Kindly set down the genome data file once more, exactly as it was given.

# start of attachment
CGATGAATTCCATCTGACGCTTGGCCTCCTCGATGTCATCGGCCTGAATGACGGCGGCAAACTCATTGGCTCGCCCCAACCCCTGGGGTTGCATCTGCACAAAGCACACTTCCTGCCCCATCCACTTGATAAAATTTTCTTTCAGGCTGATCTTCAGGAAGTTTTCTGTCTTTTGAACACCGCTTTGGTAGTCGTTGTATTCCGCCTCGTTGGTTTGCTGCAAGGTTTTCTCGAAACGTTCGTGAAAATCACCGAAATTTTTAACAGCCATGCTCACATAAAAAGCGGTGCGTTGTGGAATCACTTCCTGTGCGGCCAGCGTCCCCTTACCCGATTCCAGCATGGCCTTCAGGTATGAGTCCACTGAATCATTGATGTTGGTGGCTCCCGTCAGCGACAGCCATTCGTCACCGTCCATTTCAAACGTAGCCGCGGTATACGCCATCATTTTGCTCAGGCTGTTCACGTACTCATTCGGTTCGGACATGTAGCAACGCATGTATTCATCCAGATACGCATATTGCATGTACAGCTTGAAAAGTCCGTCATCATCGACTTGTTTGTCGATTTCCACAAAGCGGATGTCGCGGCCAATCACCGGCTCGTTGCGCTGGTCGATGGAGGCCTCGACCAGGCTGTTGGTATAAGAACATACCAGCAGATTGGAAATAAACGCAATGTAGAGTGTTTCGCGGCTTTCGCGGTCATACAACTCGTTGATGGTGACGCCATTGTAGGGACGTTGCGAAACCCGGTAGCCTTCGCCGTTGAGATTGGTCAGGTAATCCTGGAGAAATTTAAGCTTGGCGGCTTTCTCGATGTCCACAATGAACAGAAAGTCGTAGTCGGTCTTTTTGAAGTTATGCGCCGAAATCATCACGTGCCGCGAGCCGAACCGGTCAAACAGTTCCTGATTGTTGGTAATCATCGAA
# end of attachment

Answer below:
CGATGAATTCCATCTGACGCTTGGCCTCCTCGATGTCATCGGCCTGAATGACGGCGGCAAACTCATTGGCTCGCCCCAACCCCTGGGGTTGCATCTGCACAAAGCACACTTCCTGCCCCATCCACTTGATAAAATTTTCTTTCAGGCTGATCTTCAGGAAGTTTTCTGTCTTTTGAACACCGCTTTGGTAGTCGTTGTATTCCGCCTCGTTGGTTTGCTGCAAGGTTTTCTCGAAACGTTCGTGAAAATCACCGAAATTTTTAACAGCCATGCTCACATAAAAAGCGGTGCGTTGTGGAATCACTTCCTGTGCGGCCAGCGTCCCCTTACCCGATTCCAGCATGGCCTTCAGGTATGAGTCCACTGAATCATTGATGTTGGTGGCTCCCGTCAGCGACAGCCATTCGTCACCGTCCATTTCAAACGTAGCCGCGGTATACGCCATCATTTTGCTCAGGCTGTTCACGTACTCATTCGGTTCGGACATGTAGCAACGCATGTATTCATCCAGATACGCATATTGCATGTACAGCTTGAAAAGTCCGTCATCATCGACTTGTTTGTCGATTTCCACAAAGCGGATGTCGCGGCCAATCACCGGCTCGTTGCGCTGGTCGATGGAGGCCTCGACCAGGCTGTTGGTATAAGAACATACCAGCAGATTGGAAATAAACGCAATGTAGAGTGTTTCGCGGCTTTCGCGGTCATACAACTCGTTGATGGTGACGCCATTGTAGGGACGTTGCGAAACCCGGTAGCCTTCGCCGTTGAGATTGGTCAGGTAATCCTGGAGAAATTTAAGCTTGGCGGCTTTCTCGATGTCCACAATGAACAGAAAGTCGTAGTCGGTCTTTTTGAAGTTATGCGCCGAAATCATCACGTGCCGCGAGCCGAACCGGTCAAACAGTTCCTGATTGTTGGTAATCATCGAA